The view from Sussex University Library


POPLOG is an integrated toolkit providing a highly extendable collection of languages and tools suitable for absolute beginners, advanced researchers and system programmers. The toolkit was developed at Sussex University during the 80s. While POPLOG is no longer actively developed, the environment is still useful for prototyping applications. POPLOG’s core language is POP-11, which was developed by Robin Popplestone,  a pioneer in the fields of machine intelligence and robotics. Thus, when the British government created the Alvey Programme as a reaction to the Japanese Fifth generation computer project, POPLOG became a core component of many projects.


You can experience this part of computing history for yourself by downloading a SliTaz LiveCD containing POPLOG or a VMware Virtual Appliance (root passwd: root). While these files were created back in 2014, they are still functional. The screenshot shown below is of SliTaz POPLOG running on the VMware Workstation 16 Player.


The compressed POPLOG VM takes up about 100M of disk space and the root filesystem is loaded into memory for increased speed!

Running POPLOG

Running the Slitaz VM is an ideal way to explore POPLOG if you do not have Linux. The fonts and window sizes could be better though. You can even create customised versions of the VM for prototyping applications. Backing up the code you write is easy because of the small size of the VM. To start POPLOG just click on the desktop icon. Obviously, adjusting the fonts and window sizes is not a problem when POPLOG is run on a newer operating system like UBUNTU 20.04. If you are running Linux then you can check out the GetPoplog repository on github. When Slitaz POPLOG is run in a console the fonts look a lot better. You can start POPLOG from the command line by typing in pop11. When you see the “setpop” prompt type in teach teach. Reading this file will get you started. Other interesting help files are teach ved and teach programming. You can exit pop11 by typing bye.


If you are in a hurry to get started, you can execute POP11 code from within the Geany editor. Just open up a Sakura terminal and type in geany. When the editor window opens you can press F5 to execute the POP11 code contained in test.p, located in the Documents directory.


Uses of Poplog

POPLOG is still ahead of many modern development environments in terms of the programming constructs available. Some of the most noticeable features are the built in pattern matcher, the powerful screen editor VED and the ability to do mixed language programming. There is also an extensive help and documentation system. Currently POPLOG supports POP11, PROLOG, LISP and ML. Initial development of the system was done at the University of Sussex during the 80s. The open source version was originally made available by the University of Birmingham.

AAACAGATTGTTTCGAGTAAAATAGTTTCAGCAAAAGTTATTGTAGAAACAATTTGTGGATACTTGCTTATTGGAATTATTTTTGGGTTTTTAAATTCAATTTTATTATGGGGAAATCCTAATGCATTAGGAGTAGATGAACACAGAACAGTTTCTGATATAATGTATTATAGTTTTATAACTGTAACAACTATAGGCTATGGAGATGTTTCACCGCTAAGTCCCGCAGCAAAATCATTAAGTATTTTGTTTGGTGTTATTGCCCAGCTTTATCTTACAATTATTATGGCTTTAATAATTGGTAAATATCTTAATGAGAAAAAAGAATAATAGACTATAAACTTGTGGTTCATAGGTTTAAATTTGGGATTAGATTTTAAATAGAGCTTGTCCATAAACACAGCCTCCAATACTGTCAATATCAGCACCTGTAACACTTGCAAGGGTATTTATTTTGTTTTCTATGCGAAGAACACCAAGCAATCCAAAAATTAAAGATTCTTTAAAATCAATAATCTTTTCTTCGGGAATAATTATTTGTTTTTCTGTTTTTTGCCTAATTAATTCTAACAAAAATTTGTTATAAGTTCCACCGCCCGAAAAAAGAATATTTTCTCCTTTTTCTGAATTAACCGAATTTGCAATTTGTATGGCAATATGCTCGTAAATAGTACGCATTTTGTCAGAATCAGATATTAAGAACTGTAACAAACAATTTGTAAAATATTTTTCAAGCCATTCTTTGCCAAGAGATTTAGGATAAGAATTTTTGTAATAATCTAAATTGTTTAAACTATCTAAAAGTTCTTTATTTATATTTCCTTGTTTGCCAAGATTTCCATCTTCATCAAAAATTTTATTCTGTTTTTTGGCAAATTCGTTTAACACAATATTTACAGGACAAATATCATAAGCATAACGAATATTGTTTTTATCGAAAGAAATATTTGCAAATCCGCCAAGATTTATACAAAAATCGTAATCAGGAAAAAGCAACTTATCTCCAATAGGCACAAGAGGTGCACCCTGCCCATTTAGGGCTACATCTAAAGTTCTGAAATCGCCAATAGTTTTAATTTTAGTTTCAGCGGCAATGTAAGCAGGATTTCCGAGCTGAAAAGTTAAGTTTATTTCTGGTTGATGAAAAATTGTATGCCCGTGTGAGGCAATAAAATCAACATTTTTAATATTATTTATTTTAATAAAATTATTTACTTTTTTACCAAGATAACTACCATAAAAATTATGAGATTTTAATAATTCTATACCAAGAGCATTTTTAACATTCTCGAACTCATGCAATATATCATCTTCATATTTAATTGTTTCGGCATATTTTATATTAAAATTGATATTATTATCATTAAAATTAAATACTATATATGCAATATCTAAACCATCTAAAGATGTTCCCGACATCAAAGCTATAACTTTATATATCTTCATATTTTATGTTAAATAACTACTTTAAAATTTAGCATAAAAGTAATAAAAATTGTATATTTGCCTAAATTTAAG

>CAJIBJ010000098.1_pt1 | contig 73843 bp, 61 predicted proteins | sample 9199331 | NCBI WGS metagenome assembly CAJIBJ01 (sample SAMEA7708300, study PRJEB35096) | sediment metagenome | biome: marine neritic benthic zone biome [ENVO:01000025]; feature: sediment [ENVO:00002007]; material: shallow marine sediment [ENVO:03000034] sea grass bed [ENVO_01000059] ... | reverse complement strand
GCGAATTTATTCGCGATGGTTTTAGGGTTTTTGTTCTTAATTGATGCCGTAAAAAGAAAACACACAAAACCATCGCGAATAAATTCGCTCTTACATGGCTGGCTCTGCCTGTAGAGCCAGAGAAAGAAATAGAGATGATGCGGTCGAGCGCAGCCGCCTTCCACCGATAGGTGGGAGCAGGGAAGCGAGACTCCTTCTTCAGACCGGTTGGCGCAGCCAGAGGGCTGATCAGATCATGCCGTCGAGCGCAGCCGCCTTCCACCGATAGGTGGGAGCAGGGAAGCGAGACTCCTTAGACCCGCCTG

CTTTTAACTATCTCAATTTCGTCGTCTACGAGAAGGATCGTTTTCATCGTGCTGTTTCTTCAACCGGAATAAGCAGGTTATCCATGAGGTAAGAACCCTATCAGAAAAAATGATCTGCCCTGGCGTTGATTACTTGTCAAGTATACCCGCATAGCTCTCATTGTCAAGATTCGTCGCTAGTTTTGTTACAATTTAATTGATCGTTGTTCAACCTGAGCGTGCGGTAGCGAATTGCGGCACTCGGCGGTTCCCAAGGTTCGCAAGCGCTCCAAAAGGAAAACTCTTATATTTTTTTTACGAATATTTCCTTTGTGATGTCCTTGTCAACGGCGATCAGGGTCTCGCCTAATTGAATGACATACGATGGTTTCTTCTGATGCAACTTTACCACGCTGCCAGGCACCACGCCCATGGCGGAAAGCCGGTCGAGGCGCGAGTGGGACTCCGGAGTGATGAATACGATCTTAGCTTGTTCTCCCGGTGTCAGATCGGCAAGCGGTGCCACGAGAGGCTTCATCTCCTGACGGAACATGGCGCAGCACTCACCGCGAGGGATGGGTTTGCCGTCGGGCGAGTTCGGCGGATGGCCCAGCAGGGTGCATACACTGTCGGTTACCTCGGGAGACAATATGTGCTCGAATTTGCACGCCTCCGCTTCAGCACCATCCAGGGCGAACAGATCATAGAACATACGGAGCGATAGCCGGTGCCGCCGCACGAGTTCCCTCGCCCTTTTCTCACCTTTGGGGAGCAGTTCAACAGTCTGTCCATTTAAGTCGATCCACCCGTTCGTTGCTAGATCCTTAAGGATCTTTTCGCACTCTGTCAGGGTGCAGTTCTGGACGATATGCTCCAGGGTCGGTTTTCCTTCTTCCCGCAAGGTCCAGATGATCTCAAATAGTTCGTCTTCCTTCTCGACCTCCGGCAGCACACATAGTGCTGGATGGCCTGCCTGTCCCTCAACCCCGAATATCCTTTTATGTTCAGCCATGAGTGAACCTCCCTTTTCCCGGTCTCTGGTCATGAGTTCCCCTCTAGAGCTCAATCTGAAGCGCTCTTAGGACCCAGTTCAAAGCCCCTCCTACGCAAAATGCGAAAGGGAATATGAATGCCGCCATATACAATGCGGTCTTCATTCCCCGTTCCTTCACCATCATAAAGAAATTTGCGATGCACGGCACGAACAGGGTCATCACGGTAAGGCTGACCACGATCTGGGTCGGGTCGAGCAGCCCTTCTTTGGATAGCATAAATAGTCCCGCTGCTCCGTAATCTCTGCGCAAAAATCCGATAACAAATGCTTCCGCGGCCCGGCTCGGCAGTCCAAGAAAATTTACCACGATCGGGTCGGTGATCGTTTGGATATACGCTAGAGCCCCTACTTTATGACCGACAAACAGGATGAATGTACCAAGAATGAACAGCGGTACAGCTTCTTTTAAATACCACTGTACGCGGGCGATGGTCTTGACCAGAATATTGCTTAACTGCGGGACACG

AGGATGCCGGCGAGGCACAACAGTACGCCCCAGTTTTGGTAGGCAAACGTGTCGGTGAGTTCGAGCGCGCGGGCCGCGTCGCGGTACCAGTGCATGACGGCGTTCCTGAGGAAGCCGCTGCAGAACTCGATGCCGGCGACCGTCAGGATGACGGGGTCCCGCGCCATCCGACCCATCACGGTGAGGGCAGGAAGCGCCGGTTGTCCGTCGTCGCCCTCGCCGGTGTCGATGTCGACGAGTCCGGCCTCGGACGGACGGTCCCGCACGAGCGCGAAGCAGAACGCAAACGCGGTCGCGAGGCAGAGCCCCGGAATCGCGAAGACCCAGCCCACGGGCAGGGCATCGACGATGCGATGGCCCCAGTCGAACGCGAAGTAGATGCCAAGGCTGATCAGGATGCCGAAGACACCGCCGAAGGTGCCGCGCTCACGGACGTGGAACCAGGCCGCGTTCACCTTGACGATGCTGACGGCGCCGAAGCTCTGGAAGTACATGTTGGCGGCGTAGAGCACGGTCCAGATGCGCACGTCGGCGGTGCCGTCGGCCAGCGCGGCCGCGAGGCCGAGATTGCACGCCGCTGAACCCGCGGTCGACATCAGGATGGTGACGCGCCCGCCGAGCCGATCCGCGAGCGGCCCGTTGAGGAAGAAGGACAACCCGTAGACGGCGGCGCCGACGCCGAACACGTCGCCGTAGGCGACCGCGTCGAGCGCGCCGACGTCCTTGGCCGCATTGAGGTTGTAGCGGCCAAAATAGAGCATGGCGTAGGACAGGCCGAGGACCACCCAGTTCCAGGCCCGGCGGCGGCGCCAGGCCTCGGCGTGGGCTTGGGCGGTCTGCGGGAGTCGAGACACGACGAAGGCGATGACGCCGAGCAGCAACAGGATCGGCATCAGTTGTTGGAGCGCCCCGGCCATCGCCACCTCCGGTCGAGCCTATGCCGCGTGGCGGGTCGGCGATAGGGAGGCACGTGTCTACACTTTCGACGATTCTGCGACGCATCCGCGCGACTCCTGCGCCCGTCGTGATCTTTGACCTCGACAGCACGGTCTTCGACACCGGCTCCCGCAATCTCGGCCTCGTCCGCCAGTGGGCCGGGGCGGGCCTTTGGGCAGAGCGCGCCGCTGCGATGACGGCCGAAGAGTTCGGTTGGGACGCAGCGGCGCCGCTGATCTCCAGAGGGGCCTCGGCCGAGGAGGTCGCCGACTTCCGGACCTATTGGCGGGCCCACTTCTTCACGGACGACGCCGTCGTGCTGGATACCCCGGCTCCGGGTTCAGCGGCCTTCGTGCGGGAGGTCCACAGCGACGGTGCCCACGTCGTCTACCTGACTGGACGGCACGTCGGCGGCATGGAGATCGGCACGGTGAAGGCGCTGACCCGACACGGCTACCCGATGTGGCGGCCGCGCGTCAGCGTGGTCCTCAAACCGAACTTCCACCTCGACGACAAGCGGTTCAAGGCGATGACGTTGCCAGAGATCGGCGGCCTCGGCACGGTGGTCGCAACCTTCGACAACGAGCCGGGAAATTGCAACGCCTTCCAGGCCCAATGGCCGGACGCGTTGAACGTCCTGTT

POPLOG is suitable for highly complex domains requiring complex decision rules and data structures. ISL, the company who marketed POPLOG, before it was released as open source, was involved with the following application areas:

  • Avionics simulation (Avonicom)
  • Remote sensing / satellite image interpretation (NERC)
  • Traffic information management (TRRL)
  • Helical spring design (Smiths Industries)
  • Intelligent program prover (Program Validation)
  • ICAD/ICAM (GEC Electrical Projects)
  • System design for testability (RAF)
  • Air traffic control (CAA)
  • Image analysis (BP)
  • Real-time process monitoring/control (COGSYS)
  • Currency prediction (HP/BZW (/Logica))
  • Image processing tools (Reading University)

My favourite application areas are computational vision and computational linguistics. For computational vision, there is David Young’s library and for computational linguistics the book Natural Language Processing by Gazdar, & Mellish. There are in fact three versions of the book. One for each of the languages POP11, PROLOG and LISP.

Configuring SSH

If you want to ssh into the VM then you will need to download the latest version of Slitaz Poplog (root passwd: root; tux passwd: tux) and start dropbear. To do this open up a command window and type in dropbear at the shell prompt. Then you can connect to the POPLOG VM from the host using ssh (ssh -X tux@<ip address of Slitaz POPLOG> from a bash shell or MobaXterm).

Slitaz POPLOG running on Windows (MobaXterm ssh client)

On Windows 10, that is all the setup you need to do. On Linux hosts you need to add a few lines to your ssh config file. First open the config file with vi, by typing:

vi ~/.ssh/config

And then add the following to the file:

Host <IP Address of the Slitaz Poplog VM> 
        KexAlgorithms +diffie-hellman-group1-sha1

If you intend to ssh to other computers from the Poplog VM then you will need to add the following to the /etc/ssh/sshd_config file on each of these machines and restart the service, which you can do with these commands:

sudo echo “KexAlgorithms diffie-hellman-group1-sha1” >> /etc/ssh/sshd_config
sudo service ssh restart


In summary, to get started either boot up the virtual machine or liveCD. Then click on the POPLOG icon to start the system. When you see the “setpop” prompt type in teach teach. Reading this file will get you started. Other interesting help files are teach ved and teach programming. You can exit pop11 by typing bye. A few introductory articles and books are freely available online: An introduction to POP-11, Jocelyn Ireson-Paine’s article and the POPLOG primer:

You might also like to try out the demo programs located in the home directory. Just open a terminal and cd into demos. The following demos are available:

Lastest Version

Be sure to check out the latest version of Slitaz Poplog which will usually include more example code and installed packages. 



Last update: 22nd November 2021

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